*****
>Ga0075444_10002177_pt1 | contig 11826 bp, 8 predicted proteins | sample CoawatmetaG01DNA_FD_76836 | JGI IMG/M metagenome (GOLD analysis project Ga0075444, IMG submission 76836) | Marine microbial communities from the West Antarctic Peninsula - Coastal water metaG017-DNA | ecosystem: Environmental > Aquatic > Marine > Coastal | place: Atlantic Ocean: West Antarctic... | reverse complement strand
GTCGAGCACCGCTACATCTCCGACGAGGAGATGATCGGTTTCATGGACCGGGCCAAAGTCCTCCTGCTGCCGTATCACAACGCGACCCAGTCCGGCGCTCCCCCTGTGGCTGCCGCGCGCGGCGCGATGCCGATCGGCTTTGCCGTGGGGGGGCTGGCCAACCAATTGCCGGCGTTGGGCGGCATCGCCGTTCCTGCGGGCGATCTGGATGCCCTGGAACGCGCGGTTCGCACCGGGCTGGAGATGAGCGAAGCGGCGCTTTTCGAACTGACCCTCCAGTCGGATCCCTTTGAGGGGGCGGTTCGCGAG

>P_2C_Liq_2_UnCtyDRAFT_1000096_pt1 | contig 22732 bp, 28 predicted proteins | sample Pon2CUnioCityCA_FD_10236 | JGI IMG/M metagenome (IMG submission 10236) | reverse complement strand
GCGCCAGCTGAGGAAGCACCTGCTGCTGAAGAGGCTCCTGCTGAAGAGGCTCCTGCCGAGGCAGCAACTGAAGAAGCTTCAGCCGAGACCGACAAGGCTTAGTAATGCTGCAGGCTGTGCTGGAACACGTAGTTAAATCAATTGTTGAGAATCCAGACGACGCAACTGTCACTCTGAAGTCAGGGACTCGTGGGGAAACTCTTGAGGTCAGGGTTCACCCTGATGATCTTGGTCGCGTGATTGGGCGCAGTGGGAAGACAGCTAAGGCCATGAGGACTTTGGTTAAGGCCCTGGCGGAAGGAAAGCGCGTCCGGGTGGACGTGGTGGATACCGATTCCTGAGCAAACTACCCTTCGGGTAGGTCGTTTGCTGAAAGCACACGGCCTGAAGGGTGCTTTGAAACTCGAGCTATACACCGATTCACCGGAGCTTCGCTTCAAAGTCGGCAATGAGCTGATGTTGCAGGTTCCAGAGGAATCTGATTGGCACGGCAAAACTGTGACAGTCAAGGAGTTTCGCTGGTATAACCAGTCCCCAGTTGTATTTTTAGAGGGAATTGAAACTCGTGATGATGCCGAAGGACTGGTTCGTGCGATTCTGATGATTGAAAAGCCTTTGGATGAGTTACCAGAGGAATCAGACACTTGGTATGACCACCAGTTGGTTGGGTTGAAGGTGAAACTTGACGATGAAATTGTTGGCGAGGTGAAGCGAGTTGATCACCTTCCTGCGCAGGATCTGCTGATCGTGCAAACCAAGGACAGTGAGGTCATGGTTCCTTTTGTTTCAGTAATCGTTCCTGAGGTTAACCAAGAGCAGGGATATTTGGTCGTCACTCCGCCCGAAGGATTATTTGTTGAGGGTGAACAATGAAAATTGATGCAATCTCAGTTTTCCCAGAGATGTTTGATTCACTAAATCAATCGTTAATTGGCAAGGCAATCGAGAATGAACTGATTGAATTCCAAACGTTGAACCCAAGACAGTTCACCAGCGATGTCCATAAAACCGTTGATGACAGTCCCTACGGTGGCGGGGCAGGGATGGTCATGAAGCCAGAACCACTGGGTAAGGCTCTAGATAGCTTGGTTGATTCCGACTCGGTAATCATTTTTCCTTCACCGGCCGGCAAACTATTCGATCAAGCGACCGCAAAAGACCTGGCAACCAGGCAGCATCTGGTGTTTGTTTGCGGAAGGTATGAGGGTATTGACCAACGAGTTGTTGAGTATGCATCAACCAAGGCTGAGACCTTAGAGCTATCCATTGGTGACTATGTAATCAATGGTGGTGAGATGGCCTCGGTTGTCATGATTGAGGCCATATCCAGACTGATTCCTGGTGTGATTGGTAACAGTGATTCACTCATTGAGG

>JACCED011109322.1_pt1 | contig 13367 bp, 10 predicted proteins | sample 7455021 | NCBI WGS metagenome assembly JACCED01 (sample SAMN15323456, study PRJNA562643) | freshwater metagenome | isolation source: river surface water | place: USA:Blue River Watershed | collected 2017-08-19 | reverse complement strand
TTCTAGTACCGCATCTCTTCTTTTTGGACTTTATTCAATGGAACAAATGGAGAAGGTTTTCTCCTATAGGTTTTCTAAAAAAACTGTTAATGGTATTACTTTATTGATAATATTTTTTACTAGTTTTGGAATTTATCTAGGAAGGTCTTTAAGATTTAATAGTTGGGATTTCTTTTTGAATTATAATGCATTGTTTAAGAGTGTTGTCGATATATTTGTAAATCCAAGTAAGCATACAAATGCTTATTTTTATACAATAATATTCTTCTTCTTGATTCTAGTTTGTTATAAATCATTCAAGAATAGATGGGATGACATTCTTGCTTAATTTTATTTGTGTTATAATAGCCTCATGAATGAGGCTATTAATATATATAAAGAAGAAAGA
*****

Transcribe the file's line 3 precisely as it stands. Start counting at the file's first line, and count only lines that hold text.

>P_2C_Liq_2_UnCtyDRAFT_1000096_pt1 | contig 22732 bp, 28 predicted proteins | sample Pon2CUnioCityCA_FD_10236 | JGI IMG/M metagenome (IMG submission 10236) | reverse complement strand